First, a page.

[In this editorial, originally printed in Game Developer magazine's December 2008 issue, editor-in-chief Brandon Sheffield considers the common -- but questionable -- wisdom of publishers' perennial choice to concentrate all their major titles within the same tiny holiday release window.]

By now, you, as game developers, will now have finished your holiday crunch. If you’re not finished, well, I’m sorry for you -- you've probably missed your holiday release. And if you haven’t had to crunch at all, maybe you should write us an article.

Our main feature in this month's issue of Game Developer magazine is about common things that have gone wrong with game development, and most of them tie in to some degree with crunch and schedule problems.

One of these is often the cause or the effect of the rest. It’s easy to see how this ties in to the holiday video game retail meat market.

'Tis the Season to Make Money

Certainly the holidays are a big spending period, so it’s no wonder that publishers, and even developers, want to get their big titles out and in the minds of consumers round about that time. Shareholders, too, want to see or hear things like “holiday blockbuster” in order to keep their investor confidence, and I do think this is a very large part of why we have a holiday glut.

But ultimately, is this really helpful? Consider a game like Dead Space. It’s a good one, certainly, and its System Shock-related pedigree gives it even more street cred. But what it isn’t is a holiday blockbuster.

I want to be very careful with my phrasing here, because I am absolutely not saying it can’t stand toe to toe with the other releases. But when you have a third person game in which the primary action is shooting, it would behoove you not to release it against Gears of War 2. People are waiting for Gears of War 2, and you know that they are. They are not necessarily waiting for Dead Space.

Had Dead Space come out during a softer period, it might have had a chance to be as much of a financial success as it was a critical success. I don’t know its final sales numbers, but I know it wasn’t on the charts long, which is related to another major problem.

One reason that so many companies feel they have to release during the holiday period is because if they don’t, it’s felt that consumers won’t remember the game when that holiday rolls around.

And they’re kind of right, because games don’t stay on the primary shelves for that long, partially because so many games are released during the holiday rush. It seems to me that if major releases were more evenly spaced, everyone would benefit.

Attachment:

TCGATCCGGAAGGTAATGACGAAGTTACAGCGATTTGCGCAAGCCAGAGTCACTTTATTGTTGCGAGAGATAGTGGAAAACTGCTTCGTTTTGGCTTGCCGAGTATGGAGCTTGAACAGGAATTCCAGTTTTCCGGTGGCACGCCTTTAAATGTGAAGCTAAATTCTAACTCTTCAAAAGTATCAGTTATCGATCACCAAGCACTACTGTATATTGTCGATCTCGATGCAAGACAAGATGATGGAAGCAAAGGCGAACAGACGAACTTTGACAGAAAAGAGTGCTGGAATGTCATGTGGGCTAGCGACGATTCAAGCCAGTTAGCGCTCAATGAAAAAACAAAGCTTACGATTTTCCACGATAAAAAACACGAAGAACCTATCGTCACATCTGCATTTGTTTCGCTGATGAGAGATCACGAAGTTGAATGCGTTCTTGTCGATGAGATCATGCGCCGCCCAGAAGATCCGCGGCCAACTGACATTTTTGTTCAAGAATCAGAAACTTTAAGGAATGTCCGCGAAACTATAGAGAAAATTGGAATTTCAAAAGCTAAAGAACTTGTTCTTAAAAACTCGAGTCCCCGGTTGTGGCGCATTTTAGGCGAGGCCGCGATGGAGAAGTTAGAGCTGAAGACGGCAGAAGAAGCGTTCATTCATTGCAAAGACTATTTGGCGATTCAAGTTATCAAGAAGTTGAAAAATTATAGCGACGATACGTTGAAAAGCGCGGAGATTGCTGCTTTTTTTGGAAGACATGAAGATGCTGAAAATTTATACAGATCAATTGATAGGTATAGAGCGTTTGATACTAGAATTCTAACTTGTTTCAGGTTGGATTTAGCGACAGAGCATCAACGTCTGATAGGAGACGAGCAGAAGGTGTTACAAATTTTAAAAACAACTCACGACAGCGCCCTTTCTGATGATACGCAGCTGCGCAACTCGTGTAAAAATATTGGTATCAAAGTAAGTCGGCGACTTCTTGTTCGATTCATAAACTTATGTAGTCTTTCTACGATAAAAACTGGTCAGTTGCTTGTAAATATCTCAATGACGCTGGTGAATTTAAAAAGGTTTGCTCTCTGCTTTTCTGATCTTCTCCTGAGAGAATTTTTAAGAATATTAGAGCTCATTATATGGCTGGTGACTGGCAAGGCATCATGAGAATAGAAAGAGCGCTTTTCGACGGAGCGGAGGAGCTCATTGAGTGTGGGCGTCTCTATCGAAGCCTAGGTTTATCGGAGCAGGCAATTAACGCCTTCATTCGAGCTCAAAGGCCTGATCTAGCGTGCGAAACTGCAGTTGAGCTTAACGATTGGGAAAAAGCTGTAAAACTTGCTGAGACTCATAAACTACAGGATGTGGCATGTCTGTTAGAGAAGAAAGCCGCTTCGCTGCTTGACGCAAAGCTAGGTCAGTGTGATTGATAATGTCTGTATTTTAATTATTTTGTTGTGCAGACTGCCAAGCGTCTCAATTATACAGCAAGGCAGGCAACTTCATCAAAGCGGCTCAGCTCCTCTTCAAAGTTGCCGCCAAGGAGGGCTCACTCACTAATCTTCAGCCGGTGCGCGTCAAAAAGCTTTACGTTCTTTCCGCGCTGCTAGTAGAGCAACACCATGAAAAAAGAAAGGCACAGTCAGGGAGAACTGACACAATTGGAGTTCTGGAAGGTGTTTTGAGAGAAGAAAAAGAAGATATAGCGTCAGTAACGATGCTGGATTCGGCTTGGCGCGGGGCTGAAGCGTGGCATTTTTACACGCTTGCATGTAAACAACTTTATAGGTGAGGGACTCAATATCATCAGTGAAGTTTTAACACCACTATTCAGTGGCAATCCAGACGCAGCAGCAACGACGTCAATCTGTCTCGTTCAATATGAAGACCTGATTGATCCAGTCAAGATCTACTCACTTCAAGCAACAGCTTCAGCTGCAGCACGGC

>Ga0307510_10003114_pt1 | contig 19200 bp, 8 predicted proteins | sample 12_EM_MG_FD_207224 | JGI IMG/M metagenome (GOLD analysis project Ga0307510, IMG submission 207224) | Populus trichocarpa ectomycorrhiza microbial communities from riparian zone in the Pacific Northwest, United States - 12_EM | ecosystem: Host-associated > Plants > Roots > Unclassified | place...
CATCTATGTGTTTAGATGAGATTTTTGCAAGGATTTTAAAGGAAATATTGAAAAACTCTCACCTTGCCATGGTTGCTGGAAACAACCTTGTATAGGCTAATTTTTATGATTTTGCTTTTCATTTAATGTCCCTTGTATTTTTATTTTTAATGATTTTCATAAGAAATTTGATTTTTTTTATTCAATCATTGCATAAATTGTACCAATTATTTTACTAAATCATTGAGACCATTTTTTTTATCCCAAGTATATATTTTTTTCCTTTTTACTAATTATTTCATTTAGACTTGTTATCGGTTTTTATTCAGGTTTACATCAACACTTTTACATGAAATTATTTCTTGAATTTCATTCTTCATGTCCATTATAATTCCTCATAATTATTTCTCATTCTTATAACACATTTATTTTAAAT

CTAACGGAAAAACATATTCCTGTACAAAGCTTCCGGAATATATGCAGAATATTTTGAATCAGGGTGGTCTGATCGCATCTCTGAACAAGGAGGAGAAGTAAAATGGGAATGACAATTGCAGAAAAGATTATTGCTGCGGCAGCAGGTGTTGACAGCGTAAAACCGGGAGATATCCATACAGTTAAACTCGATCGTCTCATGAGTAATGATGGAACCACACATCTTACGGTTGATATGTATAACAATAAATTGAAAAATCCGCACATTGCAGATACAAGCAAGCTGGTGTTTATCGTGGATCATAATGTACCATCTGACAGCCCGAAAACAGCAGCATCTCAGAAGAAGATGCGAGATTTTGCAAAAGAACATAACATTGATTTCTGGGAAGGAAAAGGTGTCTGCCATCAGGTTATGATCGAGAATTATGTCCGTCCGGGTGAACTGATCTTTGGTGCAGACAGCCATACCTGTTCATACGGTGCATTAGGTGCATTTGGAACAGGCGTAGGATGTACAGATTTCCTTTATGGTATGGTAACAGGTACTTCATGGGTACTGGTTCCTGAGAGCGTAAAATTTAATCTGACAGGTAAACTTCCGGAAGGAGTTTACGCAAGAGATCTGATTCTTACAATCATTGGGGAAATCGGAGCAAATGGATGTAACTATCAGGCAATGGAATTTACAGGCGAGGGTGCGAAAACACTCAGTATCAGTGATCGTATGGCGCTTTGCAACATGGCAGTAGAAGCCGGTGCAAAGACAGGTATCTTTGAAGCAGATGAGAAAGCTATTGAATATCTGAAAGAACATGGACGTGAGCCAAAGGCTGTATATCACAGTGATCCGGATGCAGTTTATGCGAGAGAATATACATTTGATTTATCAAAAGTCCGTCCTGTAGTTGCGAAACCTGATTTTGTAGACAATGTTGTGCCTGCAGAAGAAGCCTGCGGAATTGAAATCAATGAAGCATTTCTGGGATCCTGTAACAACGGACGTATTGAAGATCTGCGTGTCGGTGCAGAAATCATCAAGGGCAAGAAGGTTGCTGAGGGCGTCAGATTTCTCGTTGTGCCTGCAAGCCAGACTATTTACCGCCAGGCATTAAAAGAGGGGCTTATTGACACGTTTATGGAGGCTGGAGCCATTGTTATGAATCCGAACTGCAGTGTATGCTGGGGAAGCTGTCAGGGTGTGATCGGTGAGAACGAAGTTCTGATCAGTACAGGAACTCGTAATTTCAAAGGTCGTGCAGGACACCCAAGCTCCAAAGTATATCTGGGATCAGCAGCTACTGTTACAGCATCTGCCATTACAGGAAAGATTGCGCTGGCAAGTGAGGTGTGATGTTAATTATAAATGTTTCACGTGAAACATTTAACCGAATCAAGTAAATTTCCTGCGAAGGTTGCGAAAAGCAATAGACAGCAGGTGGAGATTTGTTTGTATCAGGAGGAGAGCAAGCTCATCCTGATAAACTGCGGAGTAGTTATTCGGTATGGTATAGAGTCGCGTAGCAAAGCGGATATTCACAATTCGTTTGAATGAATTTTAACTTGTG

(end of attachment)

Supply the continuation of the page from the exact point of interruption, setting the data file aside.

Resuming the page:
You'll Put Your Eye Out

Meeting a holiday schedule has its obvious problems. Unless a game is very specifically planned out to release at that time, there’s a strong chance you’re going to be crunching, rushing, or otherwise cutting corners to get it out the door.

Granted, this can happen in projects regardless, but rushing a product with the specific intent to compete in the most difficult, most cut-throat period of the year is not very healthy for you or for the game.

There are only so many dollars consumers have to spend, and the problem doesn’t just come up during the holidays. Dead Space and Far Cry 2 released against Gears of War 2 and Fallout 3 -- but Dark Sector also released against GTA IV, and that’s got nothing to do with holidays.

Naturally, it’s hard to predict a release window, but the holiday season is a known quantity. You know everyone will be bringing their best and brightest.

The Best and Brightest

I don’t want to sound like I’m arguing against original IP. I could see reading this editorial in that light, and it’s quite far from what I mean, given my love for gameplay experimentation. Original IP is obviously risky though, there’s no denying it.

Returning to the Dead Space example, or even to Mirror's Edge, it does speak well of EA’s new direction that the company deemed its original IPs important enough to launch them against better-understood market movers.

But I do wonder if it was worth pushing them to meet this three-month holiday window. Even Far Cry 2, which was a sequel, didn’t really have the mindshare required to survive in this holiday climate. You shouldn’t have to “survive,” but that’s often what it amounts to when everyone is scrambling for the same dollars at the same time.

Couldn’t the company actually make more money by releasing these games at a different time, all the while increasing quality?

I’m far from a financial genius, so it’s possible I’m totally off-base here, but it seems like a less ambitious release window for original or lesser known IP would yield better results, so long as doing that doesn’t relegate it to lower status within the company.

In fact, it seems to me it could even raise its profile and importance. As per usual, I welcome your thoughts and criticisms.